You game on a low definition monitor (from a pixel count perspective). A high definition monitor like a 24inch (1920x1200) or a 30inch display (2560x1600) is really the better playground for a 4870x2. Even at 1080p (which is 1920x1080 on a 21-22inch WS monitor for example), your 4870x2 will not be sweating too hard.

You run a cpu which is only a dual core and running 2.66ghz. That's like putting Lance armstrong on a tricycle. Sure, you'll have the fastest tricycle around the neighborhood but you'll still be far from your potential.

So I guess what I'm trying to say here is that it is a good buy but in your case, you might be better suited to get a 4870 or a gtx260+ and spend the extra money on a nice 22-24 inch display. In the line of upgrades, you can bump that E6750 for a q9550 or something similar which can be pushed to 3.5-3.8ghz with proper cooling.
January 21, 2009 10:20:30 PM

I've seen soo many benchmarks showing the 4870 X2 is slightly slower than the 4870 in Crossfire. Although they do exchange blows sometimes:) 

Google it cuz I'm too lazy to look for it agian:p  If you don't google it just ignore this. I'm too lazy to back up my reasoning this time haha

but all in all I think the lose in a couple of frames is worth the extra slot:) 
a c 358 U Graphics card
January 22, 2009 4:17:49 AM

emesh147 said:
Well first, my computer monitor is a 32" TV and let's say I'm not sitting too far from it :)  Having said that, its native resolution is 1366x768 progressive, which sucks, or 1920x1080 interlaced, which is actually pretty nice for video, and for games it does a sort of AAx2 effect. I may buy a new 1080p TV (unlikely) or 22" monitor (likely) in the future, but regarding this purchase let's assume I'm stuck with this one forever.




The size of TVs does not matter, what matters is the resolution. Your current 32" HDTV is 1366 x 768; you will not gain any performance increase with a 4870x2 XFire setup. Currently all HDTVs max out at 1920 x 1080. At that resolution you will probably get a little boost compared to a single 4870x2, but for most games an XFire setup for that resolution is not really worth it unless the game is poorly coded. GTA IV is an example as well as Crysis.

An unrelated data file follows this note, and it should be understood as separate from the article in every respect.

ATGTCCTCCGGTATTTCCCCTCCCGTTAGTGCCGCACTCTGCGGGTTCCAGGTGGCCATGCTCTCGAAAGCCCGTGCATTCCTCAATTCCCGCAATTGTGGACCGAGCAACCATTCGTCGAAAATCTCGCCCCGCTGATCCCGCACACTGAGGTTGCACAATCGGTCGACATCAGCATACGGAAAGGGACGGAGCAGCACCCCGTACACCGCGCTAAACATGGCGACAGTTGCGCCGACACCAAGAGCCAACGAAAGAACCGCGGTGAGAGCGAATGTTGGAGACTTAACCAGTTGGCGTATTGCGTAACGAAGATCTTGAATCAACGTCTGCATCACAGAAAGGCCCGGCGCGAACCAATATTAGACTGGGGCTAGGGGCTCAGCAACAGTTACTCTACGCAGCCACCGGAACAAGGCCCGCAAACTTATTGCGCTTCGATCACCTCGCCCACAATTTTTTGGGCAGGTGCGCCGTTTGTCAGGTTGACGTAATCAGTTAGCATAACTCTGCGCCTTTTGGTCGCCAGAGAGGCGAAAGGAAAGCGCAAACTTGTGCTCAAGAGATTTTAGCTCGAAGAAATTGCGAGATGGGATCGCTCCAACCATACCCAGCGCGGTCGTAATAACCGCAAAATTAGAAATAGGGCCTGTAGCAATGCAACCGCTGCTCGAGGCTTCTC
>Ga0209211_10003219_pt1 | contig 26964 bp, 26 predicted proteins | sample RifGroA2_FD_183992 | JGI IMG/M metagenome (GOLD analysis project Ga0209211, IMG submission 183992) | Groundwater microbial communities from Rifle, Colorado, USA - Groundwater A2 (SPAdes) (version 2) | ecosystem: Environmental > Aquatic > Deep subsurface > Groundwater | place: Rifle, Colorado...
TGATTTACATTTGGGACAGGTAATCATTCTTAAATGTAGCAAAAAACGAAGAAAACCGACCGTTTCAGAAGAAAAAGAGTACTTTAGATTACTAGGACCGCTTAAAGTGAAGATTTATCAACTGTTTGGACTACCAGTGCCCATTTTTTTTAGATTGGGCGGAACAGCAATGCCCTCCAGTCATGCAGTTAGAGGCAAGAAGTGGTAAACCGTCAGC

What B-Unit was referring to was a 30" LCD computer monitor which has a resolution of 2560 x 1600. This 3.9x the amount of pixels compared to your puny 1366 x 768 HDTV. That is almost 2x as many pixels as a modern 1080p HDTV.

That's what XFire and SLI are truly for.
January 22, 2009 7:06:33 AM

antiacid said:
Here's the bottom line:

a single 4870x2 can max out even a i7 965 in certain conditions. Going crossfire makes this even more prevalent. Note that XF does not yield a 2x increase in performance. It's more like 1.1-1.8 times depending on the settings, game, cpu, etc.

You game on a low definition monitor (from a pixel count perspective). A high definition monitor like a 24inch (1920x1200) or a 30inch display (2560x1600) is really the better playground for a 4870x2. Even at 1080p (which is 1920x1080 on a 21-22inch WS monitor for example), your 4870x2 will not be sweating too hard.

You run a cpu which is only a dual core and running 2.66ghz. That's like putting Lance armstrong on a tricycle. Sure, you'll have the fastest tricycle around the neighborhood but you'll still be far from your potential.

So I guess what I'm trying to say here is that it is a good buy but in your case, you might be better suited to get a 4870 or a gtx260+ and spend the extra money on a nice 22-24 inch display. In the line of upgrades, you can bump that E6750 for a q9550 or something similar which can be pushed to 3.5-3.8ghz with proper cooling.


That's a nice analogy :) 

So, suppose I buy the 4870 and Q9550, do you think adding a board that supports PCIe 2.0 would make much of a difference then?